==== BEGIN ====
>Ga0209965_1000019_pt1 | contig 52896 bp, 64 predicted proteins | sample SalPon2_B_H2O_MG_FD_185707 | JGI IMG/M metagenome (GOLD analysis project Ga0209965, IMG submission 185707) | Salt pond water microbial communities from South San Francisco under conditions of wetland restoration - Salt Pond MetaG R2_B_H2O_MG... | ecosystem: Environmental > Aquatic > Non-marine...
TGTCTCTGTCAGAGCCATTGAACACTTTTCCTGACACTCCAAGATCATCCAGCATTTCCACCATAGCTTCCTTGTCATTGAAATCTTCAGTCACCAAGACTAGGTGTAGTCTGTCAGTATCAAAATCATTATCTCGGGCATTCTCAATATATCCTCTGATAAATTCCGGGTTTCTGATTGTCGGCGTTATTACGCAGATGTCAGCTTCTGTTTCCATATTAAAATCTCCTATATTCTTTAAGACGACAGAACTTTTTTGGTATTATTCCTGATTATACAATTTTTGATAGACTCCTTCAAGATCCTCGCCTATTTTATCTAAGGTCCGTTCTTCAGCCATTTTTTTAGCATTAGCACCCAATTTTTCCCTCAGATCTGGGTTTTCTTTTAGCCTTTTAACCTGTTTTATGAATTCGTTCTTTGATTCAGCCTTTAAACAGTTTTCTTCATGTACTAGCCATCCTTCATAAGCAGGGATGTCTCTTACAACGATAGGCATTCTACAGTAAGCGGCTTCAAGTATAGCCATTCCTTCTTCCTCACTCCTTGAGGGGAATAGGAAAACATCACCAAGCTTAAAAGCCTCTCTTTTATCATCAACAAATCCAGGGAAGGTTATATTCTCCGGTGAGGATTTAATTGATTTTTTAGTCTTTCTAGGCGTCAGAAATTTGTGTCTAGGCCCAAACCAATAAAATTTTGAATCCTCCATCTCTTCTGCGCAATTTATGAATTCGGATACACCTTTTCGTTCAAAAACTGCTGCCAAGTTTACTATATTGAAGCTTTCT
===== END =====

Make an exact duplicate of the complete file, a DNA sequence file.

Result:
>Ga0209965_1000019_pt1 | contig 52896 bp, 64 predicted proteins | sample SalPon2_B_H2O_MG_FD_185707 | JGI IMG/M metagenome (GOLD analysis project Ga0209965, IMG submission 185707) | Salt pond water microbial communities from South San Francisco under conditions of wetland restoration - Salt Pond MetaG R2_B_H2O_MG... | ecosystem: Environmental > Aquatic > Non-marine...
TGTCTCTGTCAGAGCCATTGAACACTTTTCCTGACACTCCAAGATCATCCAGCATTTCCACCATAGCTTCCTTGTCATTGAAATCTTCAGTCACCAAGACTAGGTGTAGTCTGTCAGTATCAAAATCATTATCTCGGGCATTCTCAATATATCCTCTGATAAATTCCGGGTTTCTGATTGTCGGCGTTATTACGCAGATGTCAGCTTCTGTTTCCATATTAAAATCTCCTATATTCTTTAAGACGACAGAACTTTTTTGGTATTATTCCTGATTATACAATTTTTGATAGACTCCTTCAAGATCCTCGCCTATTTTATCTAAGGTCCGTTCTTCAGCCATTTTTTTAGCATTAGCACCCAATTTTTCCCTCAGATCTGGGTTTTCTTTTAGCCTTTTAACCTGTTTTATGAATTCGTTCTTTGATTCAGCCTTTAAACAGTTTTCTTCATGTACTAGCCATCCTTCATAAGCAGGGATGTCTCTTACAACGATAGGCATTCTACAGTAAGCGGCTTCAAGTATAGCCATTCCTTCTTCCTCACTCCTTGAGGGGAATAGGAAAACATCACCAAGCTTAAAAGCCTCTCTTTTATCATCAACAAATCCAGGGAAGGTTATATTCTCCGGTGAGGATTTAATTGATTTTTTAGTCTTTCTAGGCGTCAGAAATTTGTGTCTAGGCCCAAACCAATAAAATTTTGAATCCTCCATCTCTTCTGCGCAATTTATGAATTCGGATACACCTTTTCGTTCAAAAACTGCTGCCAAGTTTACTATATTGAAGCTTTCT